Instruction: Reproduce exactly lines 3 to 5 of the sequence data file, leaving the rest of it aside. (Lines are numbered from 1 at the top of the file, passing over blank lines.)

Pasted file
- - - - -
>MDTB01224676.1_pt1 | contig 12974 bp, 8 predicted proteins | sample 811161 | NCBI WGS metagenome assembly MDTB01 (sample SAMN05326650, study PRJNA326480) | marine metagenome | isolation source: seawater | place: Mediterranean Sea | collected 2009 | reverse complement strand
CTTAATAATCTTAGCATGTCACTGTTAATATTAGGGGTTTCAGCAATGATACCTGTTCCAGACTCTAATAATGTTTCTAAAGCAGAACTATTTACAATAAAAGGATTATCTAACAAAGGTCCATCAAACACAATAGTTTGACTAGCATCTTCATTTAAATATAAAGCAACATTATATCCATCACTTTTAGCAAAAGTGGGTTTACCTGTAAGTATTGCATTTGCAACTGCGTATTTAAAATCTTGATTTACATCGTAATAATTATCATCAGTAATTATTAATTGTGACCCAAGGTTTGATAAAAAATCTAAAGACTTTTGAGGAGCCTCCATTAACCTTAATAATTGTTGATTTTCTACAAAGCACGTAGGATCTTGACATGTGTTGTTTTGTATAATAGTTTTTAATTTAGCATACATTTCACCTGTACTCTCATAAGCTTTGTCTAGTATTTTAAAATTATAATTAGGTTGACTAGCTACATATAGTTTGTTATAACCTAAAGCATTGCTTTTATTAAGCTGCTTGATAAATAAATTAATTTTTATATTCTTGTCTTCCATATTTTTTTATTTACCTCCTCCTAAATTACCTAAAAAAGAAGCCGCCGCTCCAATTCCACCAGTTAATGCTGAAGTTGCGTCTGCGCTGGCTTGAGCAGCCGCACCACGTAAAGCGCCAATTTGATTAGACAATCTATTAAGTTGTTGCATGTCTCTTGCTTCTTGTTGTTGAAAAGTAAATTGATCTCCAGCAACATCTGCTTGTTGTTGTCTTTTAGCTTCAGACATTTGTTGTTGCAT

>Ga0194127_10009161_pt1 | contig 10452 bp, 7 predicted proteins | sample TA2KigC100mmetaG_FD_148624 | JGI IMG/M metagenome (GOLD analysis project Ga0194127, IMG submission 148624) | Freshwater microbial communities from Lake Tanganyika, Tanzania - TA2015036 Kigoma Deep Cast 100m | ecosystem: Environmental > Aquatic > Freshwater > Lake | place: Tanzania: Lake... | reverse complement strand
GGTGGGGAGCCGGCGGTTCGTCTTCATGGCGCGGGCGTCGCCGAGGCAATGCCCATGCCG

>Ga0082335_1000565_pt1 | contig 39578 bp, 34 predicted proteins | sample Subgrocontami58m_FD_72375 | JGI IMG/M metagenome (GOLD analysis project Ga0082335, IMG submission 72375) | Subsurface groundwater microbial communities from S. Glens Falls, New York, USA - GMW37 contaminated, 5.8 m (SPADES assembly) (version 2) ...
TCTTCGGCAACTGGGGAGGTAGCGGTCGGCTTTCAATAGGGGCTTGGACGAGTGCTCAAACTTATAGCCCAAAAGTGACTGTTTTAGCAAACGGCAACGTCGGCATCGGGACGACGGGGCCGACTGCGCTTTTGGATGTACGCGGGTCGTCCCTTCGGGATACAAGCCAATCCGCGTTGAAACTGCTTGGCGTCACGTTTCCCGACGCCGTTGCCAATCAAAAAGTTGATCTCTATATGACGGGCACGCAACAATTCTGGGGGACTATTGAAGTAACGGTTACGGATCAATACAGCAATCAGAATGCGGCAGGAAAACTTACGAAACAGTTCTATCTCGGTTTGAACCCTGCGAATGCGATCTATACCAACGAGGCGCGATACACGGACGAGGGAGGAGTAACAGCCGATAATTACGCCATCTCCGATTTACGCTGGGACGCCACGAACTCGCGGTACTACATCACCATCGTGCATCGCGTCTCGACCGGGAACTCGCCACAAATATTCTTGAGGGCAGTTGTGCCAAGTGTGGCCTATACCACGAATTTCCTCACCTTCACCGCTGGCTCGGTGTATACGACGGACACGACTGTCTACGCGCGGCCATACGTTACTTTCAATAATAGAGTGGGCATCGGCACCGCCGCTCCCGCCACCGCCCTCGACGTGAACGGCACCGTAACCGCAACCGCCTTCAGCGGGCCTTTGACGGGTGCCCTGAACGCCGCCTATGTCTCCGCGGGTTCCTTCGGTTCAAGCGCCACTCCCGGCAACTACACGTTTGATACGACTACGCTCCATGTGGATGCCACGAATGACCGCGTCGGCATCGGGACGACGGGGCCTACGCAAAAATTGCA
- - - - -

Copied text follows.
>Ga0194127_10009161_pt1 | contig 10452 bp, 7 predicted proteins | sample TA2KigC100mmetaG_FD_148624 | JGI IMG/M metagenome (GOLD analysis project Ga0194127, IMG submission 148624) | Freshwater microbial communities from Lake Tanganyika, Tanzania - TA2015036 Kigoma Deep Cast 100m | ecosystem: Environmental > Aquatic > Freshwater > Lake | place: Tanzania: Lake... | reverse complement strand
GGTGGGGAGCCGGCGGTTCGTCTTCATGGCGCGGGCGTCGCCGAGGCAATGCCCATGCCG

>Ga0082335_1000565_pt1 | contig 39578 bp, 34 predicted proteins | sample Subgrocontami58m_FD_72375 | JGI IMG/M metagenome (GOLD analysis project Ga0082335, IMG submission 72375) | Subsurface groundwater microbial communities from S. Glens Falls, New York, USA - GMW37 contaminated, 5.8 m (SPADES assembly) (version 2) ...